UK: Charity praises Imperial College London for commitment to trans issues
The Gender Identity Research and Education Society (GIRES) has praised Imperial College London for the university’s work in combating discrimination and prejudice against the trans community, in its first endorsement of a British university.
GIRES is a charity dedicated to improving the lives of people in the trans community by generating supportive attitudes in society. It is working with Imperial to deliver trans-awareness training, which is open to all members of the College, and to provide best practice guidance.
Last week, current GIRES chair Celia Macleod and co-founder Terry Reed spoke at Imperial’s annual Diversity Lecture about transitioning, in a lecture entitled ‘Gender variance from Dark Ages to Enlightenment’.
Bernard Reed OBE, co-founder of GIRES, said of the endorsement: “We are delighted that Imperial has made a public commitment to end prejudice and discrimination against trans people and to improve the support it offers to trans members of its community.
“As the first university to make public its partnership with GIRES, we hope that Imperial will set an important example to the rest of the Higher Education sector about the importance of embracing and celebrating diversity.”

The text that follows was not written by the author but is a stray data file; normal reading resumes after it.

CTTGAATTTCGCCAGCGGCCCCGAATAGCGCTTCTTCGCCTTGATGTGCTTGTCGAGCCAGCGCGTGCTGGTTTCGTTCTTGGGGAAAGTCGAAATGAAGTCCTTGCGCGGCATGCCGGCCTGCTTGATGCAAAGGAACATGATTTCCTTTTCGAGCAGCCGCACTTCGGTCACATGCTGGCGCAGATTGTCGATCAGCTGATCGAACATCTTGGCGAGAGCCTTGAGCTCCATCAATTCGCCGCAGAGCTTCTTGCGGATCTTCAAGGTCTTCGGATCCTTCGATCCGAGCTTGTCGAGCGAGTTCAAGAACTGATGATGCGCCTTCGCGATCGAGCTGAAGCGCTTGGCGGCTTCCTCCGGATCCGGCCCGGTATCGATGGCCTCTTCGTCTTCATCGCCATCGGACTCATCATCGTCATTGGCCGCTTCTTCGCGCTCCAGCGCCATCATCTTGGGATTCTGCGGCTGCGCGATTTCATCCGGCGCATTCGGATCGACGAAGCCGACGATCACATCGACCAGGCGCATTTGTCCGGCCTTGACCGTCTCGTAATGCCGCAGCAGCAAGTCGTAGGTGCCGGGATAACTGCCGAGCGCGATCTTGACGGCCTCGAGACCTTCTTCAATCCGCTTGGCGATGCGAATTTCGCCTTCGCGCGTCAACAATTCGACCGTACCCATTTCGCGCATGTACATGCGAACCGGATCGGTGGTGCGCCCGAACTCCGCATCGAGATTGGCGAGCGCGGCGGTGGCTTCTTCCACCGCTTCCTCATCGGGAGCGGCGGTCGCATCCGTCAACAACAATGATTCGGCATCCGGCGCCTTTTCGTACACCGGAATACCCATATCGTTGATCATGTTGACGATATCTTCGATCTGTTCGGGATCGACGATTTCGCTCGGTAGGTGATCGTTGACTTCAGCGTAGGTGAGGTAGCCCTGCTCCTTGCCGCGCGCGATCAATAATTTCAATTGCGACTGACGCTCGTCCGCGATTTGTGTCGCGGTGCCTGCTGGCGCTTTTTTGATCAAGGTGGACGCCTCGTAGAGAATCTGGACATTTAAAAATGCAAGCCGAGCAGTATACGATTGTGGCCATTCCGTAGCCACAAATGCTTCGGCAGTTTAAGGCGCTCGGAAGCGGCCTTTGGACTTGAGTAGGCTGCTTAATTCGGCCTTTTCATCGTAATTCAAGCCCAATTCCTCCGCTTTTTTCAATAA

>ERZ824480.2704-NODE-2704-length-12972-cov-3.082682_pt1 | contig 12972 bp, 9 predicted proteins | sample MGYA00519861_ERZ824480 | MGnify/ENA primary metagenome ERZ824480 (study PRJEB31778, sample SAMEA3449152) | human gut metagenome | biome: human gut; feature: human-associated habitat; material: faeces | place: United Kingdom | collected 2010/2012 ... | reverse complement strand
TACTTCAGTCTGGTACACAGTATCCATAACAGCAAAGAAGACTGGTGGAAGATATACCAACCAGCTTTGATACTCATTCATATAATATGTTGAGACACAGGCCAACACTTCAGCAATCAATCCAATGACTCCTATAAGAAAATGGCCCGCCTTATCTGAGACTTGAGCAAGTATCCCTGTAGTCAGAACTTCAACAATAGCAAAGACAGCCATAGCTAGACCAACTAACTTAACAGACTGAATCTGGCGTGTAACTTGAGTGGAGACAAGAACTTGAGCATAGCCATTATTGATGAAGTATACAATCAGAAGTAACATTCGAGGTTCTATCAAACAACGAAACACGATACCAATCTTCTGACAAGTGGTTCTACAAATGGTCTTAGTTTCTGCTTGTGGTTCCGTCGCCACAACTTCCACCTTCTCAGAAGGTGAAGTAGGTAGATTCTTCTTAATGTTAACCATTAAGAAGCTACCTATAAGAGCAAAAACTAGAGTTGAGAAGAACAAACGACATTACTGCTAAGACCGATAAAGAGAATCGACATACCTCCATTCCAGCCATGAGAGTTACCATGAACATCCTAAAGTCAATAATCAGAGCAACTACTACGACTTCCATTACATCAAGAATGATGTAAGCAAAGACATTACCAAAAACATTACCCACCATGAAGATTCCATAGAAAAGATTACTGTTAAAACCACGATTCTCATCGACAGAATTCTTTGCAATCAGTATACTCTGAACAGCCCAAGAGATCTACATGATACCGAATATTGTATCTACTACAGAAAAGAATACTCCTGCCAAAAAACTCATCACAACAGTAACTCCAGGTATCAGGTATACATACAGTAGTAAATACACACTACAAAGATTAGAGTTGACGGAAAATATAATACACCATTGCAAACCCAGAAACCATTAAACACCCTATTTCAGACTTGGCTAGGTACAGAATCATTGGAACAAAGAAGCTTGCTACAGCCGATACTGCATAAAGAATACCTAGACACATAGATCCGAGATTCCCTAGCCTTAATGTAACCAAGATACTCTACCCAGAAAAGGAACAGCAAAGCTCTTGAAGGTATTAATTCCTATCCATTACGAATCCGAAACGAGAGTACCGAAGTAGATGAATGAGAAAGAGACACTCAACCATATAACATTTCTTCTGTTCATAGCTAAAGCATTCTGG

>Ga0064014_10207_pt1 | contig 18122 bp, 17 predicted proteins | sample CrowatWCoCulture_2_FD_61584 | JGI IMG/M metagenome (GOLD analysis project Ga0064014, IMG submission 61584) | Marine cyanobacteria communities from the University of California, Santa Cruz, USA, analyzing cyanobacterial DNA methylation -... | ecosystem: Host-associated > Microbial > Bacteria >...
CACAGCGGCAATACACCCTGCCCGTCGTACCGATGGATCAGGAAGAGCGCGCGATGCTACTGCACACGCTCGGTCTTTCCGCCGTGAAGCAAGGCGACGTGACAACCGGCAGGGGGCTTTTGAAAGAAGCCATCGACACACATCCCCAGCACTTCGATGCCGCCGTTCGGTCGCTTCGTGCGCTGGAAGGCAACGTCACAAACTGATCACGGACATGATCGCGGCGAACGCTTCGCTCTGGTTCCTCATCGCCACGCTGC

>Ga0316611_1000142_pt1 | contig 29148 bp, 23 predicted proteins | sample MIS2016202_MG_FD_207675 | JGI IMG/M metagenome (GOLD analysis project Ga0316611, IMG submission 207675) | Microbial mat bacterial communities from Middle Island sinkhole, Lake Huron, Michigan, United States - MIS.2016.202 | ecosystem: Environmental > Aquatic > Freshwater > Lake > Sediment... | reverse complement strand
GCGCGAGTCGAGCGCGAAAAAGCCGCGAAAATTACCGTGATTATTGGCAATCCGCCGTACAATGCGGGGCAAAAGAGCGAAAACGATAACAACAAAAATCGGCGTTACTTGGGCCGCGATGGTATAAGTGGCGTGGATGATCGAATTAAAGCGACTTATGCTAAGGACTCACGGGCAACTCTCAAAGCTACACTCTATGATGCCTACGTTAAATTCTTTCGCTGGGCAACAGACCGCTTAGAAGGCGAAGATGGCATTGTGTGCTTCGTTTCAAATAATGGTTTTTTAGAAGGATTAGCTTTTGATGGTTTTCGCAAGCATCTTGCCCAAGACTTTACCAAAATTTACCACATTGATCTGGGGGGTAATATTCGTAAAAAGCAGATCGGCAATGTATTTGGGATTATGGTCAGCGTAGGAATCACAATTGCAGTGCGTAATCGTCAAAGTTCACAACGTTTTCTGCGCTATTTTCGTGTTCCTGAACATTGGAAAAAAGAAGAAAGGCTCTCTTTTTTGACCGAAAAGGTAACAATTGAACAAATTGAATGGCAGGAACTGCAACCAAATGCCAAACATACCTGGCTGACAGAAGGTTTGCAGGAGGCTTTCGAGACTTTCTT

Provost of Imperial, Professor James Stirling, praised the university’s “great strides in championing Equality and Diversity in recent years”, but said that educational institutions “need to do more”.
He added: “By working with [GIRES] to improve the support we offer to our trans colleagues, Imperial is striving towards a more supportive and tolerant environment where diversity is embraced – to the benefit of all within our community.”
Bernard and Terry Reed, who in 2010 received OBEs from the Queen, set up the charity in 1997 after helping their trans daughter to win a landmark sex discrimination case. Imperial College London is the charity’s 59th corporate member.